|For millennia animals have been harnessed to pull carts, carry loads, transport people, haul water, trash harvests, plough, puddle and weed crop fields etc.|
DAP in crop residue systems
The use of DAP in land preparation allows the preparation of more land at the onset of the growing season. This is most relevant in areas with a short growing season for annual cash crops. This expansion of land under cultivation may cause increased pressure on the land around settlements and may result in less land being available for other land use options - including livestock grazing.
In these circumstances, unless the pormotion of DAP is accompanied by appropriate levels of destocking, the resulting increased livestock densities on the remaining grazing land may lead to land degradation and erosion. In some cases, this could also lead to land-based social conflict, increased levels of poverty amongst the livestock sector.
The advantage of manure produced by draught animals is often over estimated. A general estimate shows that the manure produced can compensate only ¼ of the extra requirements for manure caused by the expansion that can be realized.
Manure deficit due to Draught Animal Power
DAP increases labor productivity. However, this also makes it still beneficial to cultivate marginal land and to prolong cultivation period even when expected yields per ha are low. Next, DAP is more easily employed in fields without roots of shrubs and trees. Consequently fallow periods will be shorter to prevent such "obstacles" appearing. Apart from lower yields per ha and higher risks of crop failure, the prolongation of cultivation and the shortening of fallow periods accelerates the process of soil mining and increases the risks of erosion and land degradation. When production levels decrease and new land is available elsewhere then farmers may move to there (i.e. as is the case in Northern Cameroon). When no alternatives are available then the production level will stagnate at a low level per ha and become more vulnerable for variations in weather conditions and for diseases (i.e. as is the case in the highlands of Ethiopia).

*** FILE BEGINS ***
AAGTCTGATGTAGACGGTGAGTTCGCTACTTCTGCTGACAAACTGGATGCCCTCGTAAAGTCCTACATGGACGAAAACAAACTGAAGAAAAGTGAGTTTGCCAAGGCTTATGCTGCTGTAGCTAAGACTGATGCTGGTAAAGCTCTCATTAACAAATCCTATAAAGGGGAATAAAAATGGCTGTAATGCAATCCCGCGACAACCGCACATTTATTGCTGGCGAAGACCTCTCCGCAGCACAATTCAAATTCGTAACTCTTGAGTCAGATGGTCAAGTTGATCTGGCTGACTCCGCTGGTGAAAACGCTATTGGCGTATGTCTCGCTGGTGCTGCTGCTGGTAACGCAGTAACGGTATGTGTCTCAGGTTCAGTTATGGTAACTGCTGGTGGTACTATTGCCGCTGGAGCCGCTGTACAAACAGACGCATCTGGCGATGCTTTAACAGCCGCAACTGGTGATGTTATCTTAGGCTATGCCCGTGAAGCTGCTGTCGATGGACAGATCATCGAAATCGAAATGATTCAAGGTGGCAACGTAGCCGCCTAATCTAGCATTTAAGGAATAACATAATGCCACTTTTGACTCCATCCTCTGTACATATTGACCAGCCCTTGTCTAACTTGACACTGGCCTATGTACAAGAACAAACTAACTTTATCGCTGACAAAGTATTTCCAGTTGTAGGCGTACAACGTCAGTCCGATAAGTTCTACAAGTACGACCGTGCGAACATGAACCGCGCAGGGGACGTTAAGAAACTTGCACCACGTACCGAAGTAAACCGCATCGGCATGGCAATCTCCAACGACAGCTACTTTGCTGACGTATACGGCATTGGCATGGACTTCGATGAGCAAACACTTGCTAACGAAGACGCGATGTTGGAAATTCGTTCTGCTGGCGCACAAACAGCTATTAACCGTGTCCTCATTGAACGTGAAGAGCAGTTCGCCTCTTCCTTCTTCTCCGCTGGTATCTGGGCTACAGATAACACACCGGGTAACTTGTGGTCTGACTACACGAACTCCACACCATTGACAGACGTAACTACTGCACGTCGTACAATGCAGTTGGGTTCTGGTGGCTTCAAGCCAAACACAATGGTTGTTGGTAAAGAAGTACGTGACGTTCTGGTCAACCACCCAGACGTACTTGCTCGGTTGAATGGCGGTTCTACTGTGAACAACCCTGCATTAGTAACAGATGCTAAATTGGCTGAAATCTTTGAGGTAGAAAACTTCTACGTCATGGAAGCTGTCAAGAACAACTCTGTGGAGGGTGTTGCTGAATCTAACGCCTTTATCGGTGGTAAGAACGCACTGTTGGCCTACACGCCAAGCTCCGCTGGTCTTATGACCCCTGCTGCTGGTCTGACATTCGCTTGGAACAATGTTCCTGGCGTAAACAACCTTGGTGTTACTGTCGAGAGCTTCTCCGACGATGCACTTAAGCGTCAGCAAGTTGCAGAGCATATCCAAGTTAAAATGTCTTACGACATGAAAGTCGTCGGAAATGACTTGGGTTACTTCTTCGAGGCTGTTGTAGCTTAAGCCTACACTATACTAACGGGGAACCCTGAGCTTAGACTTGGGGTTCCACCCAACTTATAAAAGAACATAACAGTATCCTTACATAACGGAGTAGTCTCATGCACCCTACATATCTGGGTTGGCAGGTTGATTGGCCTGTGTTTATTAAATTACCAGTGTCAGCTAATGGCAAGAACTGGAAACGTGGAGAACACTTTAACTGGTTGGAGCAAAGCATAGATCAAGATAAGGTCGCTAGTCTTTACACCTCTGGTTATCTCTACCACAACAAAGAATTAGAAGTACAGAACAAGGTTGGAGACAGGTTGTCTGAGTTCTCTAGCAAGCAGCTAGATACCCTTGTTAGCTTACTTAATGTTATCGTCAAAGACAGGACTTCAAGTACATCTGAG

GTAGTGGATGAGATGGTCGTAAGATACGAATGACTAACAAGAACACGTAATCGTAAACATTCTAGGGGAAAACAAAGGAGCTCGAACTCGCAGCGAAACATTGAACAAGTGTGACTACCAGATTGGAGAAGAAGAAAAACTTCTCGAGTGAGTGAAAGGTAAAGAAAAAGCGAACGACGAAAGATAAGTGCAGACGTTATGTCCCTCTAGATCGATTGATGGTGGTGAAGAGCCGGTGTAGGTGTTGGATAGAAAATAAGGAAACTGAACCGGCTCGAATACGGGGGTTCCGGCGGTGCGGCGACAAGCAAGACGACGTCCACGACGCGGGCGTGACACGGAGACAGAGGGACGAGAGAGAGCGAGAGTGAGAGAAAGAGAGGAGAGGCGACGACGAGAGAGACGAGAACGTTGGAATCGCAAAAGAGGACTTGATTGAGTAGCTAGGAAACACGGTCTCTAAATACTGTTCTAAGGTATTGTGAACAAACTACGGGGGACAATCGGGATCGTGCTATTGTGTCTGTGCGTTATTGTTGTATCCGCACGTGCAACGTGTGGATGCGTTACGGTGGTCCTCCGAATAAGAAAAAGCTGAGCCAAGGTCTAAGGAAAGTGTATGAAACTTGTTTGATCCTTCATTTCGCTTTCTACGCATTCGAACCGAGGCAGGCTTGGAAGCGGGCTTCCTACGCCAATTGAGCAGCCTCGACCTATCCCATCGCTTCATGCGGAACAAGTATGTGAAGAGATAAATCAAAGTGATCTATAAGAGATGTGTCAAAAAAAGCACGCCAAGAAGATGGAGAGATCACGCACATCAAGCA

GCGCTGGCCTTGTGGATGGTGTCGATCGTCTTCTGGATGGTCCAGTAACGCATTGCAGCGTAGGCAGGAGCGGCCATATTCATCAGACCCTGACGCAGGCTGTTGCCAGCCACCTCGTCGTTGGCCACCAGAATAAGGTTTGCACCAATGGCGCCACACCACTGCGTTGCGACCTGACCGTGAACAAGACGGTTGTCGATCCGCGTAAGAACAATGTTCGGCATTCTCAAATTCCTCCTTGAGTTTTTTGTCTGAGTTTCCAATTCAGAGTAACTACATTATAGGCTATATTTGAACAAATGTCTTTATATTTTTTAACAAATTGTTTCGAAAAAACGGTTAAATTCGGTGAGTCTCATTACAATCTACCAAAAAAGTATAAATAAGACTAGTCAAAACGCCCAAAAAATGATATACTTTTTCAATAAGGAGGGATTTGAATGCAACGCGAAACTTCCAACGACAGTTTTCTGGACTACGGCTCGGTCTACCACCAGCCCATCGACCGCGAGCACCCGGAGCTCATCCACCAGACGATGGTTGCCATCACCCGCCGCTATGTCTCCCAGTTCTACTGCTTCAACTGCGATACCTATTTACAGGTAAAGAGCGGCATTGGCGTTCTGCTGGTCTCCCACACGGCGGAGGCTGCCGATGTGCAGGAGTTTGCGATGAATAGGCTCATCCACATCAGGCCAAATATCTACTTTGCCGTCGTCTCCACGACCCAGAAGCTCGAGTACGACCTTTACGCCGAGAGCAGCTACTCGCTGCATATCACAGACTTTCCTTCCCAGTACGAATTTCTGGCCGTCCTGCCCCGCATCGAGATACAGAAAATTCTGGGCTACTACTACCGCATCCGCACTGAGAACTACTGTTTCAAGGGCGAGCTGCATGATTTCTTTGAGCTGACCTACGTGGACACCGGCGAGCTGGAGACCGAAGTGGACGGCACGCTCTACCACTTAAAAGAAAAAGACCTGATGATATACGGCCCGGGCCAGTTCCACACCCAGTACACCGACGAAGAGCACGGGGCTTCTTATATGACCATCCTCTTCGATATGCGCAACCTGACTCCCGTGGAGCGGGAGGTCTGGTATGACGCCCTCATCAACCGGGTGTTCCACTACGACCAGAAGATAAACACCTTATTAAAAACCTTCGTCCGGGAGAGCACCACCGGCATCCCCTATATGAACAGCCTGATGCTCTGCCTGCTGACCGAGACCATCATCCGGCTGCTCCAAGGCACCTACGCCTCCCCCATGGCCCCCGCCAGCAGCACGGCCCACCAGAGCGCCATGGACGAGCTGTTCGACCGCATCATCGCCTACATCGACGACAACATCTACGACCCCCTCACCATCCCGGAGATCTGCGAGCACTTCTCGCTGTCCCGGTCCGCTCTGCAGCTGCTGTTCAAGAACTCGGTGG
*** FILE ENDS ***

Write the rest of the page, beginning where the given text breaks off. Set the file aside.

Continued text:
In areas with intensive crop cultivation the basic soil fertility in general is higher and more fertilisers are used to support permanent crop cultivation. Farm sizes are small and the livestock / cropland ratio can be high. DAP is used to intensify production and can also be employed for transport and/or water hauling. Sharing of DAP and renting DAP services are common. In irrigated rice cultivation buffaloes are used for land preparation, transport and threshing.
Replacement of DAP with mechanisation
There is a trend to promote motorization in agriculture through development programs and direct or indirect subsidies. Animal traction is therefore replaced by tractor mechanisation. However, the environmental cost of such a change is largely negative notably in respect of energy requirements. Tractor mechanisation requires fossil fuel for production, maintenance and running, while working animals are produced and run on organic energy sources.
The impact is more an increase of fossil fuel requirements than a decrease in the use of available feed resources. In Indonesia for instance tractor mechanisation in irrigated agriculture resulted in buffaloes (traction) being replaced by cattle (production of calves for fattening), making use of the same resources as buffaloes did earlier. (See also the discussion on Greenhouse Gases)
References and Further Reading
FAO. (1994). Draught Animal Power: A training manual for use by extension agents. FAO. Rome. http://www.fao.org/WAICENT/FAOINFO/AGRICULT/AGA/AGAP/FRG/Draught/draught.htm
FAO. (1999). Animal Production Service. Fact-File - Draught Power. http://www.fao.org/ag/aga/agap/factfile/draught.htm
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